Once your beard has a little length, but is still relatively short (around the two-month mark), start using a styling product like a balm. “A balm is like a light pomade,” says Conrad. “It’s meant to hold down some of the flyaways and help you control the shape into the direction you want.” While beard oils are about keeping the hair healthy, a balm is all about style and shape, which is important to create as the beard grows out. Stiffer products like waxes offer more control, but are better used on the more unruly moustache hairs than the full beard itself.


Once you reach about an inch of growth (which can take around two or three months for most guys), head to a barber to get your first shape up. Do not try to do this at home. “The goal of this period is to create the shape of your beard, which should be a little on the square side,” says Conrad. “It’s best to seek professional advice on what is going to suit your face shape and bone structure, especially the first time.” Your barber should create a taper by narrowing the cheek portions and leaving the hair around the mouth and on the chin longer. They’ll also be able to connect the beard with your sideburns so it looks natural. Sound complicated? It is, which is why a trained (and objective) barber should be the one to do it.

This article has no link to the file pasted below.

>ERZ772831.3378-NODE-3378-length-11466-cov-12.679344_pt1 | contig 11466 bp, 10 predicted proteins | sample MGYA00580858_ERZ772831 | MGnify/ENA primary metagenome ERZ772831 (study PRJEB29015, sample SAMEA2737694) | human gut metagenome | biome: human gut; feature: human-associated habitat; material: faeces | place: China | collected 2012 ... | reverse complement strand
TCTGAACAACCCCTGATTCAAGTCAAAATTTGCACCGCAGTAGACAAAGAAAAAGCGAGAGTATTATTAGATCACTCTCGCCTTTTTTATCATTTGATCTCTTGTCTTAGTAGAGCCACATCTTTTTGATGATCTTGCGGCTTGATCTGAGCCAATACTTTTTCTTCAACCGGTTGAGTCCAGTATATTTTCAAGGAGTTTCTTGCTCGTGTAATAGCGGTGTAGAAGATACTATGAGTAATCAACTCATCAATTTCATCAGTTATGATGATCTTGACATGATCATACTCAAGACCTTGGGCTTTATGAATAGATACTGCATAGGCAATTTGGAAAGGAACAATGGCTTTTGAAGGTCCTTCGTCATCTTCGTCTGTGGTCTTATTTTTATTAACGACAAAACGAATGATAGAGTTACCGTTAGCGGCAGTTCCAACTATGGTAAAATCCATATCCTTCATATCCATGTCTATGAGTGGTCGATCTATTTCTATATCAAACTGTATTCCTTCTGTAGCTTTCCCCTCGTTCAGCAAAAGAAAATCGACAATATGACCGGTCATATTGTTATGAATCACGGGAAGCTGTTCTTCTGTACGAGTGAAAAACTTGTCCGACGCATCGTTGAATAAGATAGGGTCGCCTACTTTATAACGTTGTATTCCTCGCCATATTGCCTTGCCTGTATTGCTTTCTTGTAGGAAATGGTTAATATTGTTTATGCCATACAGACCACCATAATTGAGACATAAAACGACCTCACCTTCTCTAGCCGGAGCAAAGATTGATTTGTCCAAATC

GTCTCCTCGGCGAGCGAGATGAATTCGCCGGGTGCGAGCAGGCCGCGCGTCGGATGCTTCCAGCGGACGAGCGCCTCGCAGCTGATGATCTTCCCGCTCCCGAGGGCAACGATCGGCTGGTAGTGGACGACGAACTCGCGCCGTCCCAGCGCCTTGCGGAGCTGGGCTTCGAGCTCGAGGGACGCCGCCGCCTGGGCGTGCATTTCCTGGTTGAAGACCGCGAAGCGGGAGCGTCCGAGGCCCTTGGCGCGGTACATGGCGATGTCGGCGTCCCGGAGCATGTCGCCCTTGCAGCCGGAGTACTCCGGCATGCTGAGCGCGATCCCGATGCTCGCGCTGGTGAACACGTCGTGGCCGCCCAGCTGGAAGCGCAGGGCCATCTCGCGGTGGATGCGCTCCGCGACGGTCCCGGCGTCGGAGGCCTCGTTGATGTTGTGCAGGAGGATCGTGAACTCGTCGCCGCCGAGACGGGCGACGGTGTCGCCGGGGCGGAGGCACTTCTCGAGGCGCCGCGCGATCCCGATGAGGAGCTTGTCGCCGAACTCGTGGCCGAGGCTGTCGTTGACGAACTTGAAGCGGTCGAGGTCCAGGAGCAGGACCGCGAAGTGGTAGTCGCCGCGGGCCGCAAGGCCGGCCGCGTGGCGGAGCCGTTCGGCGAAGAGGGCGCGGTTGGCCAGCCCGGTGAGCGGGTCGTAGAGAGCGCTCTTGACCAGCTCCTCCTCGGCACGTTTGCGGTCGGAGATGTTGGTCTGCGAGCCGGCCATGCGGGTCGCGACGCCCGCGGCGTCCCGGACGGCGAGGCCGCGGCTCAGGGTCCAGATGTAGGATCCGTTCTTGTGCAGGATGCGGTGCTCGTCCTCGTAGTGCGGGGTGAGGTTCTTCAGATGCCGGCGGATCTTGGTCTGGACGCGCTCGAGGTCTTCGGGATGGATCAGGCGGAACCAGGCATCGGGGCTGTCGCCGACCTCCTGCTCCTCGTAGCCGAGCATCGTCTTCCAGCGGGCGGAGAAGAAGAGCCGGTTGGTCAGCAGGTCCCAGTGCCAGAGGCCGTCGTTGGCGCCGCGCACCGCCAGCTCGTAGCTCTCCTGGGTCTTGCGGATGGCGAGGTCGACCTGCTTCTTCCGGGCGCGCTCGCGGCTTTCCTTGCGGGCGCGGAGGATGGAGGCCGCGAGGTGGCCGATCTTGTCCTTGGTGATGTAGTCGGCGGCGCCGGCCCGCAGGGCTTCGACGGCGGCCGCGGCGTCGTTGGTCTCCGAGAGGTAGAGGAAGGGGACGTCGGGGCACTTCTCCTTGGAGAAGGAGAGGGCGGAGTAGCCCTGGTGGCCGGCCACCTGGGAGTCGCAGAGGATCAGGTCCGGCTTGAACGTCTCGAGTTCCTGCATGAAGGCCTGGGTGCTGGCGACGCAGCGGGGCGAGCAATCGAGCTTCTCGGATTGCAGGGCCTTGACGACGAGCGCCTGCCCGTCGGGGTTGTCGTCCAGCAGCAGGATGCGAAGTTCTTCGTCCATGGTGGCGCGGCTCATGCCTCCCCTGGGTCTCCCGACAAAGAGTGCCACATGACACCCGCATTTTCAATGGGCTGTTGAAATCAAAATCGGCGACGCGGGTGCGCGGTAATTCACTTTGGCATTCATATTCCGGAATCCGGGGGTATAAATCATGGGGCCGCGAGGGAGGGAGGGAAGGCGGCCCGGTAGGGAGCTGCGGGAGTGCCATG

This isn’t to say that the barber is the only person that should ever touch your beard. A good beard trim should last about three months with a bit of at-home upkeep. This is where a trimmer comes in. “A trimmer’s job is to create nice clean lines,” says Conrad. “They’re not for cutting the beard. Let a professional handle the interior and you can handle the outline.” Many trimmers will come with guards to trim at various lengths, but Conrad says to not use them. They’re best suited for maintaining stubble looks, not actual beards. Trimming flyaways and stray hairs is different. Brush and style your beard into the shape you want and use scissors to delicately trim strays. Take care to not go overboard. “It’s crazy how many people take off too much when trying to trim their beards themselves,” warns Conrad.

This article originally appeared on Men’s Health